2. A student journalist may exercise freedom of speech and freedom of the press in school-sponsored media subject to certain restrictions as outlined in IV.C. below.

  3. The school system, through the HCPSS administrators, may only disapprove part or all of a school-sponsored publication or production if the content or activity:

    1. Is libelous or slanderous;

    2. Constitutes an unwarranted invasion of privacy;

    3. Violates federal or state law;

    4. Might reasonably be perceived to advocate drug, alcohol or tobacco use, violence, sex, intolerance, discrimination, or other illegal or prohibited activities;

    5. Incites students to:

      1. Create a clear and present danger of the commission of an unlawful act,

      2. Violate HCPSS policies, or

      3. Materially and substantially disrupt the orderly operation of the public school;

    6. Uses language that has the intent to harass, threaten, or intimidate; or

    7. Uses language that may be defined as profane, vulgar, lewd, or obscene.

  4. The school administrator has the burden of proving justification for any action taken to restrict publication of student writing and productions.

  5. Advisors/sponsors may teach professional standards of English and journalism to student journalists, but may not use their position to influence a student journalist to promote an official position of the Board, HCPSS, or the school.

  6. Students who express viewpoints in a publication or production that are controversial, unpopular, or critical of faculty, administration, or school policies will not be disciplined based solely on their viewpoint.

  7. Every student will have the right to be considered for participation in school-sponsored publications and productions.

  8. Each school-sponsored publication or production will have an advisor/sponsor.

  9. Advisors/sponsors may not be dismissed, suspended, disciplined, reassigned, transferred or otherwise retaliated against for acting to protect a student journalist engaged in such a role; or for refusing to infringe on conduct that is protected by this policy.

  10. Each advisor/sponsor of a school-sponsored publication or production will:

    1. Provide guidance and direction, as appropriate, on editing, format, layout, content, professionalism, and provisions of this policy.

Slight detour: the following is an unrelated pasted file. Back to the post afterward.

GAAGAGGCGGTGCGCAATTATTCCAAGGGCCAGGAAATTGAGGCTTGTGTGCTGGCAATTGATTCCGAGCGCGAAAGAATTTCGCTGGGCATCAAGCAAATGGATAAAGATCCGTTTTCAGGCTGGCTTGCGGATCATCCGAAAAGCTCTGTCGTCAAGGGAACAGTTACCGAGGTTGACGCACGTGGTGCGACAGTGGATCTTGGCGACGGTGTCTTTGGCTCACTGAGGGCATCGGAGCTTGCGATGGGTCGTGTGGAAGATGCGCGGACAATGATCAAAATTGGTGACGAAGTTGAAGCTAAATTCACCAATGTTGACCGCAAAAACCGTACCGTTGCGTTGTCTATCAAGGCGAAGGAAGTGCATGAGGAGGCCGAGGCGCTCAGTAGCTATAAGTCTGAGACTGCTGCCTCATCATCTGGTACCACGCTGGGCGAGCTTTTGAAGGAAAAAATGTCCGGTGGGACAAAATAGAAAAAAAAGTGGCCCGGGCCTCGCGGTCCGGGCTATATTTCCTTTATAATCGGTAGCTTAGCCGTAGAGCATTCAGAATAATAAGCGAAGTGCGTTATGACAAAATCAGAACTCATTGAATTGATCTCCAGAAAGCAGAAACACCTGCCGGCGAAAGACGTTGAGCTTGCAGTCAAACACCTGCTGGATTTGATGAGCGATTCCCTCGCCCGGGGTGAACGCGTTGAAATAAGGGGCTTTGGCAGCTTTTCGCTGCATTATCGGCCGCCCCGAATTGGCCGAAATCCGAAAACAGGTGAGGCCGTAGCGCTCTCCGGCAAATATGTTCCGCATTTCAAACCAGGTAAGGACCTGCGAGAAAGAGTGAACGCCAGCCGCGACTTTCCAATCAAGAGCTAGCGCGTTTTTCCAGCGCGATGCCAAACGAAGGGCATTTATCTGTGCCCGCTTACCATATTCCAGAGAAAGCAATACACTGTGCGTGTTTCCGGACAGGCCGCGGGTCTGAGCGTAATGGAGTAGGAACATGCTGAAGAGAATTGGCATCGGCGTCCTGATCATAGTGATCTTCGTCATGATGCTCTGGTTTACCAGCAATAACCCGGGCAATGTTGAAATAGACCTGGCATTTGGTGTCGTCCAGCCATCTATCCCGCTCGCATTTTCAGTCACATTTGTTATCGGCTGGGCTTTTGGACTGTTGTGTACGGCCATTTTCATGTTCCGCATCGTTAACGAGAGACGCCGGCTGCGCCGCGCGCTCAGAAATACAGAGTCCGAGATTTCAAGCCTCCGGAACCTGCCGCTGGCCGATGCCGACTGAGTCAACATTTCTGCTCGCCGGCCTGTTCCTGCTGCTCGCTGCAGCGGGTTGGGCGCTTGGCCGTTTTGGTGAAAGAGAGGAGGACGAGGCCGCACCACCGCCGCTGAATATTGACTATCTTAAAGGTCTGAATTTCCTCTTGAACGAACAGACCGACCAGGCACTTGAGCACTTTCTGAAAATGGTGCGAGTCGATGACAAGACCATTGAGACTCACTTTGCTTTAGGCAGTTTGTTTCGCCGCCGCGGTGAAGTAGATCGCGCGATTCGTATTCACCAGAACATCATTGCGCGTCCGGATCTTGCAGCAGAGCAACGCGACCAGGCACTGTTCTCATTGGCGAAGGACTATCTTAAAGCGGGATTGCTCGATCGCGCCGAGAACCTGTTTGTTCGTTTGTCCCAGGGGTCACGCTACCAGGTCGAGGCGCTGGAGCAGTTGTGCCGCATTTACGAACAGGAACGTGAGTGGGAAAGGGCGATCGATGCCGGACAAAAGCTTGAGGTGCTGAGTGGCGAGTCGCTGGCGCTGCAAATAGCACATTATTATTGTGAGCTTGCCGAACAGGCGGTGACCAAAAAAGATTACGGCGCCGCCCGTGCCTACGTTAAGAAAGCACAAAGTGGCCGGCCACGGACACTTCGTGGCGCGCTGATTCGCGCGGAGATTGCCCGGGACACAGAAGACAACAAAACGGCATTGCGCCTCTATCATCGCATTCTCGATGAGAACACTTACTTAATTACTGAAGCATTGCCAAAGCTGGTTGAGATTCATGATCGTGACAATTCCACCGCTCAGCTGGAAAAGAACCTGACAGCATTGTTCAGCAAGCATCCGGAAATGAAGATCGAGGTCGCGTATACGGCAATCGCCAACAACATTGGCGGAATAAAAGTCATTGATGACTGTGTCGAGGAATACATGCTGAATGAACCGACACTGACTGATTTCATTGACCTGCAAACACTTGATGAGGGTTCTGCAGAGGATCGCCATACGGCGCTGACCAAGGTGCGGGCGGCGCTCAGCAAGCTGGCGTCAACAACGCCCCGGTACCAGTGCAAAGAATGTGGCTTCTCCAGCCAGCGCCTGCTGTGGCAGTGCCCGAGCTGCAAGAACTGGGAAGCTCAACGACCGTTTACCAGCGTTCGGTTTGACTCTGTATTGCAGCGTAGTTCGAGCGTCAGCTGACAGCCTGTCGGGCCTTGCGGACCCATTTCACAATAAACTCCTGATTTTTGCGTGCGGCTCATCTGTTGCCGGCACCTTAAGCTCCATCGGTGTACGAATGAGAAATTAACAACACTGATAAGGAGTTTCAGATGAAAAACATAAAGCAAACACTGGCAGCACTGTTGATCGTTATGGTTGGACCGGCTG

2. Review the publication or production, subject to the principal’s final decision-making and the student’s right of appeal as stated in this policy.

    3. Be guided by school system policies and procedures and applicable professional standards.

    4. Promote the expression of a variety of viewpoints.

  11. Students will not be pressured or coerced to take or read school-sponsored publications.

  12. Posters and similar materials associated with school-related activities are subject to the approval of the principal and may only be displayed in accordance with school-based procedures. Posters and similar materials that are not related to school-related activities are subject to the provisions of Policy 10010 Distribution and Display of Materials and Announcements.

  13. Advertisements may be published in school-sponsored publications subject to established criteria and procedures.

  14. Students who disagree with a decision of an advisor/sponsor or principal related to the content or other aspects of a publication or production have the right to appeal the decision.

V. Responsibilities

  1. The principal will ensure that:

    1. All school-sponsored publications and productions comply with this policy.

    2. The established process through which a student may appeal a decision related to a publication or production is communicated to students.

  2. The principal will ensure that each school-sponsored publication and production has an advisor/sponsor.

  3. The advisor/sponsor will provide direction and guidance to students in the development of sound practices that conform to accepted professional standards and ethics in the creation of publications and productions.

  4. The advisor/sponsor will determine the inclusion of advertisements.

  5. The student journalist will use professional standards of English and journalism for school-sponsored publications.

VI. Delegation of Authority

The Superintendent is authorized to develop procedures for the implementation of this policy.

VII. References

  • Tinker v. Des Moines, Ind. Sch. Distr., 393 U.S. 503 (1969)

  • Bethel School District v. Fraser, 478 U.S. 675 (1986)

  • Hazelwood School Dist. v. Kuhlmeier, 44 U.S. 260 (1988)

  • Morse v. Frederick, 551 U.S. 393 (2007)

  • The Annotated Code of Maryland, Education Article § 4-205 (Powers and Duties of County Superintendent)

  • The Annotated Code of Maryland, Education Article § 7-121 (Student Journalists – Freedom of Speech and Freedom of the Press)

  • Maryland Declaration of Rights, Article 40 (Freedom of Press and Speech)

C. Relevant Data Sources

D. Other

VIII. History

ADOPTED: October 9, 1973


MODIFIED: March 9, 2017

REVISED: December 13, 1990, June 28, 2007, March 10, 2016

EFFECTIVE: March 9, 2017